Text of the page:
The U.S. 11th Circuit Court of Appeals in Atlanta on Thursday overturned a 1990 federal ruling that declared obscene a sexually explicit album by the Miami rap group 2 Live Crew.
According to the appellate court, no evidence was presented in the June, 1990, Ft. Lauderdale trial to prove that the group's controversial "As Nasty as They Wanna Be" album is without serious artistic value, an obscenity definition previously adopted by the U.S. Supreme Court.
Group leader Luther Campbell hailed the ruling Thursday.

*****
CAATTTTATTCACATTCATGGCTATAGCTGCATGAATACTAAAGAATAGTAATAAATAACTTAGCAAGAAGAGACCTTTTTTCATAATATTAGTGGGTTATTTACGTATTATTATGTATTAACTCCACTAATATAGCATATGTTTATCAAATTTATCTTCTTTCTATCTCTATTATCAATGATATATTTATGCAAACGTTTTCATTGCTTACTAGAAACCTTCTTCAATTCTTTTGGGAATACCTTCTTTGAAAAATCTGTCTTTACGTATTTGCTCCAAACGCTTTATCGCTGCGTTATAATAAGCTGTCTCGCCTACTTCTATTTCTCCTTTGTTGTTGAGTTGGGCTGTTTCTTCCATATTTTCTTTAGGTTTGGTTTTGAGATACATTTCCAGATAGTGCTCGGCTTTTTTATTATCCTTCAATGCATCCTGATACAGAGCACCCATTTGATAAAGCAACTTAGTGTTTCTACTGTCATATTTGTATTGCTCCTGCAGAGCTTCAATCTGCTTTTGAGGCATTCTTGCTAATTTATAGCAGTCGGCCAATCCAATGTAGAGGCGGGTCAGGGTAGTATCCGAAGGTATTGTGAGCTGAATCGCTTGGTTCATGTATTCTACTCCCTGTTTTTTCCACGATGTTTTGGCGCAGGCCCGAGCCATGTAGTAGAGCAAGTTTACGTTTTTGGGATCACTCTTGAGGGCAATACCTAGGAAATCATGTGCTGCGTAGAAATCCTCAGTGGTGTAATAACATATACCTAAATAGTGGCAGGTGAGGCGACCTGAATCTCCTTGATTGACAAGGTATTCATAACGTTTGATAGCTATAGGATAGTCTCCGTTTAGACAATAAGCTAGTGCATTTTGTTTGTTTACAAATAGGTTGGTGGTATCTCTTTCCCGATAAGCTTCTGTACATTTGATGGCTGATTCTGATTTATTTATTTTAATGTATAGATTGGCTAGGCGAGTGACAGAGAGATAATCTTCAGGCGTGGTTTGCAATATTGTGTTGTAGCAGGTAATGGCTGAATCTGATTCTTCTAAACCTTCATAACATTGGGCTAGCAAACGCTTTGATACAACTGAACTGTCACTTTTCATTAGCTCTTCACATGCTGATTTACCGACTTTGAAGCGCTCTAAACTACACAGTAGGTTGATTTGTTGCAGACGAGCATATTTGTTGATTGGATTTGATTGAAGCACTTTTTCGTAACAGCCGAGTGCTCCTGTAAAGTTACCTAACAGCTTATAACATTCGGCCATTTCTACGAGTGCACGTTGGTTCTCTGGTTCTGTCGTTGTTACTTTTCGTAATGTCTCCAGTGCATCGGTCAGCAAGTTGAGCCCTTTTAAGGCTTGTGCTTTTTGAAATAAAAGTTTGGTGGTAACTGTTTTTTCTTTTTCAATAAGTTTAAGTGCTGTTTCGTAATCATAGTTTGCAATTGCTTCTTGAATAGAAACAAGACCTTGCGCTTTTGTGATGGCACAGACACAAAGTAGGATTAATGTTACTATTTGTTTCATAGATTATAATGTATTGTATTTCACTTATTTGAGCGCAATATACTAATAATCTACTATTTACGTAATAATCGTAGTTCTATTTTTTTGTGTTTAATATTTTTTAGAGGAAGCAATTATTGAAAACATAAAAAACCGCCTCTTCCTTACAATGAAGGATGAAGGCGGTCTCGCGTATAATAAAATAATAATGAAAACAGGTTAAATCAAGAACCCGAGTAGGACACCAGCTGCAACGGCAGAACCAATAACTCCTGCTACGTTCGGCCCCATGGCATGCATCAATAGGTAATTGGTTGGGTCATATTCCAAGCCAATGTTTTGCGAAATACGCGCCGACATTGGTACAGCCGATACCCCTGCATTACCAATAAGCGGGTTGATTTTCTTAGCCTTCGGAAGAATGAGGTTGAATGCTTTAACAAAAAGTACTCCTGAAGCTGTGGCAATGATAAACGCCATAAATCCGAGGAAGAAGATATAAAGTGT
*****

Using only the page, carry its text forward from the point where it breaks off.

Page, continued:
"What this does is let black folks know that the First Amendment really does apply to us," said Campbell, who claims to have spent more than $1 million in legal fees fighting what he calls a court battle against a racially tinged decision. "It says we can speak our minds the same way that white people do. This isn't just a victory for 2 Live Crew. The entire music industry won big on this one."
The decision reverses federal Judge Jose Gonzalez's June 6 ruling, which made it illegal for retailers in the southern Florida counties of Broward, Dade and Palm Beach to sell "Nasty." That ruling triggered a national debate on the legal limits of artistic expression in pop music.